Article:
Looking for pros, cons, and brutal honesty. Any reasons not I've already mentioned why this would be a particularly bad idea?
    this has been a warm year. we already have trees and shrubs blooming in ATL.

    if you start early, it can give you a bit of time to take it easy and get acclimated before the bubble catches up with you. or, you can stay ahead of them. more time only gives you more possibilities...

  8. #28

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    Quote Originally Posted by Engine View Post
    Thanks to everyone for all the good input! After discussing it at length, it appears Caboose and I will hit the approach trail on February 26th. We have microspikes and cold weather gear already, since March 8th was going to be a weather gamble anyway. If it gets too bad, we'll get her in a warm motel room for a day or so...

    Man, not much time now.
    there you go. with an earlier start date you have the option to bail out for a day or two if it gets to be too much. at this time of year that is about the longest you can expect cold weather to stick around...

  9. #29
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    Quote Originally Posted by Engine View Post
    Yes, she has a 10* EE Revelation Quilt with a STS Thermolite Reactor extreme liner, a Women's NeoAir Xlite, and a GG Evazote pad for underneath. She's comfortably taken this down into the mid 20's with just a lightweight baselayer. She also has the EE booties and hood, which along with her down puffy should get her another 10 degrees. It's amazing the extreme difference in our sleeping comfort zone, I would overheat in 10 minutes with her system. LOL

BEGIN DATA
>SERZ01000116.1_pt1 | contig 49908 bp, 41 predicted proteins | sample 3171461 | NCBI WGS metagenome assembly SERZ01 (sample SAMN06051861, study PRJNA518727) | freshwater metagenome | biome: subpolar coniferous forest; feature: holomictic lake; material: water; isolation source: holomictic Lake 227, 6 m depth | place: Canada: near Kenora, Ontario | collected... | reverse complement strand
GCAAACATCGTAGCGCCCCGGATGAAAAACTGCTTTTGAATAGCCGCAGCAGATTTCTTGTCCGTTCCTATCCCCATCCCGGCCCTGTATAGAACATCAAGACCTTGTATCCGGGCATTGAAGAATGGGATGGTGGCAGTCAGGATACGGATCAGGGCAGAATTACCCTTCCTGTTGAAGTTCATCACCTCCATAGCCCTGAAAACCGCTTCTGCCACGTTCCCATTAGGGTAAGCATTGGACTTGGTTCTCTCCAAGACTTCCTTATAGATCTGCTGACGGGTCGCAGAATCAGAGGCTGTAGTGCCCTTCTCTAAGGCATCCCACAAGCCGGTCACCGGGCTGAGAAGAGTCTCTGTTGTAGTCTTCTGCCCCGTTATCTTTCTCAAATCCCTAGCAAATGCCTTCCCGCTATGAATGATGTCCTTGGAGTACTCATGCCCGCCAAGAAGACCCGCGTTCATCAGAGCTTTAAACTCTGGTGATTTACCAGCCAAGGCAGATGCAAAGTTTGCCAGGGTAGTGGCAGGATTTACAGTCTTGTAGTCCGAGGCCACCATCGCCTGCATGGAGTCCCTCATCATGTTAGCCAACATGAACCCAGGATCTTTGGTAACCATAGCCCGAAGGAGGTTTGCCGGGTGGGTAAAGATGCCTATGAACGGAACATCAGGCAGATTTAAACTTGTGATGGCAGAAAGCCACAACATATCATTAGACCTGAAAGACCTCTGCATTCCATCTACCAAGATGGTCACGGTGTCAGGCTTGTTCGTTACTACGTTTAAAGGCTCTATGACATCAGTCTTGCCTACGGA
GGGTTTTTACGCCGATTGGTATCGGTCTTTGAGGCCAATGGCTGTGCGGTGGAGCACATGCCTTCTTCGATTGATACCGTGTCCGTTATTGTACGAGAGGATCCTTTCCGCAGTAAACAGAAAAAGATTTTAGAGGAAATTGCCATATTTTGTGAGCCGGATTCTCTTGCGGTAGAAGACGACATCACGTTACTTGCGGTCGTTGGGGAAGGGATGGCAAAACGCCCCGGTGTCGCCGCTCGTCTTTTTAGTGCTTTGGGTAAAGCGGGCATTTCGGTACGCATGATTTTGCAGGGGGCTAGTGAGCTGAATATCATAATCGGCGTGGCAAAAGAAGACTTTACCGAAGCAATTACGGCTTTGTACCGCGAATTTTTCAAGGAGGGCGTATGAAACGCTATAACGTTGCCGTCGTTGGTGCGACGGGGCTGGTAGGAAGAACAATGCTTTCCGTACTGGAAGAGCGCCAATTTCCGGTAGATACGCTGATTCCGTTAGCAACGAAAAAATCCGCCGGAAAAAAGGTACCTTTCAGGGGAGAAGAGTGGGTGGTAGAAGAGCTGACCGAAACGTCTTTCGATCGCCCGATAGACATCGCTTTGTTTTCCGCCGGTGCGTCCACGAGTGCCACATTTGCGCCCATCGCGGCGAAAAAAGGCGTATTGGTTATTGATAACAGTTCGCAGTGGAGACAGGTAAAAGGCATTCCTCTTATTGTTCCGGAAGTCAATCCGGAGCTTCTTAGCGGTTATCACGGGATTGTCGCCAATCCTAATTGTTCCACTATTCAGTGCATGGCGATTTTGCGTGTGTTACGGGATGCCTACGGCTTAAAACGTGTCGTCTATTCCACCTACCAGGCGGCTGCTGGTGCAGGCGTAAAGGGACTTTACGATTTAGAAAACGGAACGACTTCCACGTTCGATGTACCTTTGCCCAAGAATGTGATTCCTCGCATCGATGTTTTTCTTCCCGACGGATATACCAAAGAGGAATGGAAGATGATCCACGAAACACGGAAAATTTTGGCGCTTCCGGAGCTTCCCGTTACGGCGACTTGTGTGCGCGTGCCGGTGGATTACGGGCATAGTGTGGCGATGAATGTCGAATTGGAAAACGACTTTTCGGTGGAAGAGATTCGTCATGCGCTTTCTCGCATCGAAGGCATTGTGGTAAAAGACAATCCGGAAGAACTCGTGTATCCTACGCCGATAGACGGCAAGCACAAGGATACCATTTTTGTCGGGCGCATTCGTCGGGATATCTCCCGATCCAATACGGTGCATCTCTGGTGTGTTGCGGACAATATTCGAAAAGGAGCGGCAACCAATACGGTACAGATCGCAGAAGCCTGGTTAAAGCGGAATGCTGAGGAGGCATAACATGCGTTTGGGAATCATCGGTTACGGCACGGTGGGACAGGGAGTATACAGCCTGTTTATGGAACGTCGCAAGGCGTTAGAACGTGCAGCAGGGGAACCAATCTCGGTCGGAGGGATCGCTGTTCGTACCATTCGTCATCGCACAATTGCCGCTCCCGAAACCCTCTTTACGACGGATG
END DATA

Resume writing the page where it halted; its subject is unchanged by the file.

Yeah, I'm the same way. The only two things that really bother me are cold feet and head when I am trying to sleep...

  10. #30
    Registered User canoe's Avatar
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    here is another benefit. you don't have to walk by or step in or set your tent up in 2000 piles of human waste everyday.

  11. #31
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    I did springer to harpers ferry 2014 starting mid feb - some icy trail but other wise the weather was not that big of a deal - "swallowed by the bubble" that is a bunch of B.S. - maybe swallowed by solitude - after the middle of the smokies, I was alone till I caught up with dakota joe and some others in perisburg

  12. #32
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    Can someone share this start date data for this year? We chose (coincidently) March 8th as our start date as well, thinking we'll be somewhat ahead of the average, but admittedly still in a fairly large group, but we hike fairly big miles, meaning we can hike "out" of some of the early (early March-early) bulk. Plus, having done the complete AT, I think I have enough experience to easily deal with any crowds (timing using camp sites vs. shelters, week days vs. weekends, etc).

    We can start basically anytime we want, and have zero problem with snow/cold, but that being said, 2 extra weeks of colder weather (2-3 degrees is significant) would wear down on us more, so March 8th, give or take, seems perfect for us.